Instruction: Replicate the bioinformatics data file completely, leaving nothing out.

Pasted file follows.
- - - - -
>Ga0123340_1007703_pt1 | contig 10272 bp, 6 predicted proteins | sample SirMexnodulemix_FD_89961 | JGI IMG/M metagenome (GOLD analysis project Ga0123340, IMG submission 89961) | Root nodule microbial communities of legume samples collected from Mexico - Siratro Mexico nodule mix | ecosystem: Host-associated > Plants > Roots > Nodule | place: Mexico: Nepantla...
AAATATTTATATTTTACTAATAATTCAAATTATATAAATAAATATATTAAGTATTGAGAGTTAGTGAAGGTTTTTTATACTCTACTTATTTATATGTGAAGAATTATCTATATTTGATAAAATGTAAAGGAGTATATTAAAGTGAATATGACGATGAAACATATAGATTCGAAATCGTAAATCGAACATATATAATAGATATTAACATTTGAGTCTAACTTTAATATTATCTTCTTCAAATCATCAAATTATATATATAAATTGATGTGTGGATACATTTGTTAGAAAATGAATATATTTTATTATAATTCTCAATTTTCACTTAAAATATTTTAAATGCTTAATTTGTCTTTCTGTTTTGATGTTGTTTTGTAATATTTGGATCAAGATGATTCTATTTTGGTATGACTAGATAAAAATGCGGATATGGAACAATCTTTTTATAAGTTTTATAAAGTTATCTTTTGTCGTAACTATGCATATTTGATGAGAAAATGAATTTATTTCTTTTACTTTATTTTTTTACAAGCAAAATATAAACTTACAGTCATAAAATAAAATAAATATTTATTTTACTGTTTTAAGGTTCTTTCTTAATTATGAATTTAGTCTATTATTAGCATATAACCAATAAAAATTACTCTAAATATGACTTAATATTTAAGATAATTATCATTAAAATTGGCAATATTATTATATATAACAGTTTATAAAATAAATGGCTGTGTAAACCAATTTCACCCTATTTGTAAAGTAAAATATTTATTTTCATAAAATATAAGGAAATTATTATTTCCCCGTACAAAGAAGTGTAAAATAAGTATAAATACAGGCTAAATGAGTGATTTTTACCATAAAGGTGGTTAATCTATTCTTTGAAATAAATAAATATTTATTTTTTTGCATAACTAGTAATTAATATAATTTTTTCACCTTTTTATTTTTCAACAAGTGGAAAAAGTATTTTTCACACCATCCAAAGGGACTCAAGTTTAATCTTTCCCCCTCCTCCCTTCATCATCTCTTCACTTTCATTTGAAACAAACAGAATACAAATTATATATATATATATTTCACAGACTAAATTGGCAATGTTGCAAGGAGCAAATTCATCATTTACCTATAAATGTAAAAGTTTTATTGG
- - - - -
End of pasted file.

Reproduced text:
>Ga0123340_1007703_pt1 | contig 10272 bp, 6 predicted proteins | sample SirMexnodulemix_FD_89961 | JGI IMG/M metagenome (GOLD analysis project Ga0123340, IMG submission 89961) | Root nodule microbial communities of legume samples collected from Mexico - Siratro Mexico nodule mix | ecosystem: Host-associated > Plants > Roots > Nodule | place: Mexico: Nepantla...
AAATATTTATATTTTACTAATAATTCAAATTATATAAATAAATATATTAAGTATTGAGAGTTAGTGAAGGTTTTTTATACTCTACTTATTTATATGTGAAGAATTATCTATATTTGATAAAATGTAAAGGAGTATATTAAAGTGAATATGACGATGAAACATATAGATTCGAAATCGTAAATCGAACATATATAATAGATATTAACATTTGAGTCTAACTTTAATATTATCTTCTTCAAATCATCAAATTATATATATAAATTGATGTGTGGATACATTTGTTAGAAAATGAATATATTTTATTATAATTCTCAATTTTCACTTAAAATATTTTAAATGCTTAATTTGTCTTTCTGTTTTGATGTTGTTTTGTAATATTTGGATCAAGATGATTCTATTTTGGTATGACTAGATAAAAATGCGGATATGGAACAATCTTTTTATAAGTTTTATAAAGTTATCTTTTGTCGTAACTATGCATATTTGATGAGAAAATGAATTTATTTCTTTTACTTTATTTTTTTACAAGCAAAATATAAACTTACAGTCATAAAATAAAATAAATATTTATTTTACTGTTTTAAGGTTCTTTCTTAATTATGAATTTAGTCTATTATTAGCATATAACCAATAAAAATTACTCTAAATATGACTTAATATTTAAGATAATTATCATTAAAATTGGCAATATTATTATATATAACAGTTTATAAAATAAATGGCTGTGTAAACCAATTTCACCCTATTTGTAAAGTAAAATATTTATTTTCATAAAATATAAGGAAATTATTATTTCCCCGTACAAAGAAGTGTAAAATAAGTATAAATACAGGCTAAATGAGTGATTTTTACCATAAAGGTGGTTAATCTATTCTTTGAAATAAATAAATATTTATTTTTTTGCATAACTAGTAATTAATATAATTTTTTCACCTTTTTATTTTTCAACAAGTGGAAAAAGTATTTTTCACACCATCCAAAGGGACTCAAGTTTAATCTTTCCCCCTCCTCCCTTCATCATCTCTTCACTTTCATTTGAAACAAACAGAATACAAATTATATATATATATATTTCACAGACTAAATTGGCAATGTTGCAAGGAGCAAATTCATCATTTACCTATAAATGTAAAAGTTTTATTGG